This was part of an emergency first aid training hosted by Ujimaa Medics at the neighborhood branch of the Chicago Public Library. The group, consisting of volunteer medical professionals and community members, has been organizing such free and low-cost workshops since 2014, to teach people in neighborhoods plagued by gun violence how to administer first aid to victims while waiting for professional emergency medical assistance to arrive.
Attendees learn how to help in those first few minutes after a shooting that are critical to ensuring a victim’s survival. They’re taught to stem bleeding from gunshot wounds; treat sucking chest wounds; and provide psychological comfort to someone who’s been injured. They also learn how to use available resources in a pinch—plastic bags to cover their hands if gloves aren’t available, maxi pads to absorb blood from wounds.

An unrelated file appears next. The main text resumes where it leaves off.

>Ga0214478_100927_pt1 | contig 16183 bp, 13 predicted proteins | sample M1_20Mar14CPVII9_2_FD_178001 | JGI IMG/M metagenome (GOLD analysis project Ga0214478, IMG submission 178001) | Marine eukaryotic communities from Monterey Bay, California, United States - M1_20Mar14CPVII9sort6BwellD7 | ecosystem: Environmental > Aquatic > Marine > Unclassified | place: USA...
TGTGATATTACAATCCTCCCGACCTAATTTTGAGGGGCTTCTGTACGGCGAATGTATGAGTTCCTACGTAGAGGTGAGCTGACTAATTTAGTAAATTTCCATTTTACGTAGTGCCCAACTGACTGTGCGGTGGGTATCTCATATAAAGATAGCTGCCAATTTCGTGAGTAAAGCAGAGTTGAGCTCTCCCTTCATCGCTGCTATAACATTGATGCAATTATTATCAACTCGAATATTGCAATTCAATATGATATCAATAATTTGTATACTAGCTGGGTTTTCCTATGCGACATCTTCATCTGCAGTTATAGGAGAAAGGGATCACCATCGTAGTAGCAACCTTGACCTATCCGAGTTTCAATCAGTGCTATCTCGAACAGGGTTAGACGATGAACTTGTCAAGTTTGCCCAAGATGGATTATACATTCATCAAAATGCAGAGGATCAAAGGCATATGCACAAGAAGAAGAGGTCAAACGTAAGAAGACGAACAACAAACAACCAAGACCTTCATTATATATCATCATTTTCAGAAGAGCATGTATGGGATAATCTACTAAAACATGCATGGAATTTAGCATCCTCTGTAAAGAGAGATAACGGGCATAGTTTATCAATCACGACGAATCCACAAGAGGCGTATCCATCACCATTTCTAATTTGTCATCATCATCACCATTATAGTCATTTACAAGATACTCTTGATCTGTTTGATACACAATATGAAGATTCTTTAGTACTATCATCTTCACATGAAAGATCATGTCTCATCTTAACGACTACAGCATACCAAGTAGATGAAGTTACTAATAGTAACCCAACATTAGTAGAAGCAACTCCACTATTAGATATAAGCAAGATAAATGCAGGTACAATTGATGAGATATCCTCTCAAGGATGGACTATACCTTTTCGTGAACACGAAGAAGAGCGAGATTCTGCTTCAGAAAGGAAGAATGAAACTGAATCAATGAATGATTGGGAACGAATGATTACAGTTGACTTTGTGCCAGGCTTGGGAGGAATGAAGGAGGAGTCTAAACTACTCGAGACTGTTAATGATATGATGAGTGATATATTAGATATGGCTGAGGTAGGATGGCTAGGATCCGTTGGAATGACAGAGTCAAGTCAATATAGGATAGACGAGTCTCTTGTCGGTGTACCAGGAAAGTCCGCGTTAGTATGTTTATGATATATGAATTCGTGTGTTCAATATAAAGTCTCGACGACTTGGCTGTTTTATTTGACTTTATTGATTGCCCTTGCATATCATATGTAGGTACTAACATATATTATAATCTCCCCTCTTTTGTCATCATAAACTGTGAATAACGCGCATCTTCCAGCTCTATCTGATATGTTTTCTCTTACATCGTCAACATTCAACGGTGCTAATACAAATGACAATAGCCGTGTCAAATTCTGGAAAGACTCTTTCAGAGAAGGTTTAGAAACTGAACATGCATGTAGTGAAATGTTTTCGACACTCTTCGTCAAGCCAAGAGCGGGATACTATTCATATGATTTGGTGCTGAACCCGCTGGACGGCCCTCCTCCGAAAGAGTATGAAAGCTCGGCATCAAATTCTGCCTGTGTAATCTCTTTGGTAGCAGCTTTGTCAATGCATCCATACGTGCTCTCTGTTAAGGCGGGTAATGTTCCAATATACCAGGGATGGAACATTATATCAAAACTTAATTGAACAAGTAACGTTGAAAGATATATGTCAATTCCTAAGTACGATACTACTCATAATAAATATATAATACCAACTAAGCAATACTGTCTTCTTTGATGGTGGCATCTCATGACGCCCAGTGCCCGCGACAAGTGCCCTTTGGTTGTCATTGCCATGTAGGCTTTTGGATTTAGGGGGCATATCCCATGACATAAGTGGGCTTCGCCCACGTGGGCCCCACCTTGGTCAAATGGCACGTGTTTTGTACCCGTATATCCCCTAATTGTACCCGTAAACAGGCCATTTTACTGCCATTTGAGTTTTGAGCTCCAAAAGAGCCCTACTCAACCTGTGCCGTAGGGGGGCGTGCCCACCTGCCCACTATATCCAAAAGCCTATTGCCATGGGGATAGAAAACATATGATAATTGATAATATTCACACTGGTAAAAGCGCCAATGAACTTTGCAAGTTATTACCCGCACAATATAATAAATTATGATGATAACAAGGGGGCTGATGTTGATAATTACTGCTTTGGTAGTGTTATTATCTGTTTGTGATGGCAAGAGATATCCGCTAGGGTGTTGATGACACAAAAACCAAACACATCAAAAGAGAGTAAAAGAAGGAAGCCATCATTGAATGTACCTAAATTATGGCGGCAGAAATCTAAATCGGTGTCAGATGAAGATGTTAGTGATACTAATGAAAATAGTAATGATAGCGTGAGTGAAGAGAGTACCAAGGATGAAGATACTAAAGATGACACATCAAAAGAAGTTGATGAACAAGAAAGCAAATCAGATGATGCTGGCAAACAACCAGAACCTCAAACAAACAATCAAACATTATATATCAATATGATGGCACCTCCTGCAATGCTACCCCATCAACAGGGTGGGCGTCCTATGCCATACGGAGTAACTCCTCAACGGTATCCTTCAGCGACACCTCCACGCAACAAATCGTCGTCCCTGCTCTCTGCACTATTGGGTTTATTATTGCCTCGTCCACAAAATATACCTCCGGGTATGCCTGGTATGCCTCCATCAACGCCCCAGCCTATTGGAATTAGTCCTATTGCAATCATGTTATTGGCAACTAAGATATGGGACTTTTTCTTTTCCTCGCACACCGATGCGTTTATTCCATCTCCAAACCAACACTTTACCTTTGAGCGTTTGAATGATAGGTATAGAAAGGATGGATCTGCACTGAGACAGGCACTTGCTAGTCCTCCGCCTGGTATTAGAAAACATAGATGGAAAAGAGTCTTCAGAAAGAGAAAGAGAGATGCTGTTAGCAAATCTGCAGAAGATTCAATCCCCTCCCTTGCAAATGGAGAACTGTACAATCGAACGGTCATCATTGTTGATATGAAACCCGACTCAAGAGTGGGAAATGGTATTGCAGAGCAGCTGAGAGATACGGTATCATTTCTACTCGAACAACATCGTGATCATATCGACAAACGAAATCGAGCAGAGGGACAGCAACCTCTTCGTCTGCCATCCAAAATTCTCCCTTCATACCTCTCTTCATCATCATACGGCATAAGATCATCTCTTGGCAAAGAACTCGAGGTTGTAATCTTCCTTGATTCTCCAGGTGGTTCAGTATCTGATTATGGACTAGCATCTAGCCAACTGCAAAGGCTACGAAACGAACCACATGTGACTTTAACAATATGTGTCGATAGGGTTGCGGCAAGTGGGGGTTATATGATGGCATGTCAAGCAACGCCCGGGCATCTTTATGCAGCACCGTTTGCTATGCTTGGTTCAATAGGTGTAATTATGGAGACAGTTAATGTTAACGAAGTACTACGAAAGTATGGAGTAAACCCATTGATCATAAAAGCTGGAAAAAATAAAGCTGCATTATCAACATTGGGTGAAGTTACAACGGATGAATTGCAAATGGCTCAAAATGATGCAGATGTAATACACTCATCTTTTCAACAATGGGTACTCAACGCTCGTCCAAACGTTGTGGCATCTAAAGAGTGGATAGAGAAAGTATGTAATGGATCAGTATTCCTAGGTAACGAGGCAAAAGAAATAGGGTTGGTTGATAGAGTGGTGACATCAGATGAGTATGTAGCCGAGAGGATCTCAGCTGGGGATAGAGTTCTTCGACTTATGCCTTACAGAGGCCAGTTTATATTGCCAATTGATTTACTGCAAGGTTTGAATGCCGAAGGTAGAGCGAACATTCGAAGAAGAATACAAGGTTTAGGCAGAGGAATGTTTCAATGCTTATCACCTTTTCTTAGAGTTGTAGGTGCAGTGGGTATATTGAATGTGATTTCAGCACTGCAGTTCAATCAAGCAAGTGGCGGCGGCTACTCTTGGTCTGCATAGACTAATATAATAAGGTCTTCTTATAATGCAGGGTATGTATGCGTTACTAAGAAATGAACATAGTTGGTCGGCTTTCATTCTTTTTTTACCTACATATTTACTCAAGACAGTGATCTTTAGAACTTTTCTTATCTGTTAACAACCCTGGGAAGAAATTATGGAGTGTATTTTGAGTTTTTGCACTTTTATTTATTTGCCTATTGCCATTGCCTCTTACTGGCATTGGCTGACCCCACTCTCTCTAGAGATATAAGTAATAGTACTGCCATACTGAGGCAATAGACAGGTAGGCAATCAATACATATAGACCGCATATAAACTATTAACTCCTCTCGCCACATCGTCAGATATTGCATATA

…Although some of the group’s trainers are doctors, EMTs, and nurses, most of UMedics’ trainers have no professional medical background—some are teens or even children. This isn’t an accident: Caverl argues that African-Americans need to see medical know-how delivered by people like themselves.
…On Saturday, the trainers explained how to establish an authoritative presence and redirect the energy of what they described as typical shooting-scene “characters”—”the protector,” who means well but interferes with the medic’s attempts to administer aid; “the photographer,” who may be trying to take pictures or videos of the scene, spreading panic and distressing the victim; and “the vengeful guy,” who may know the victim, be riled up, and calling for immediate retaliation against the perpetrator. By the same logic, they also offer pointers on how to interact with paramedics and police, who may be skeptical of or interfere with street medics.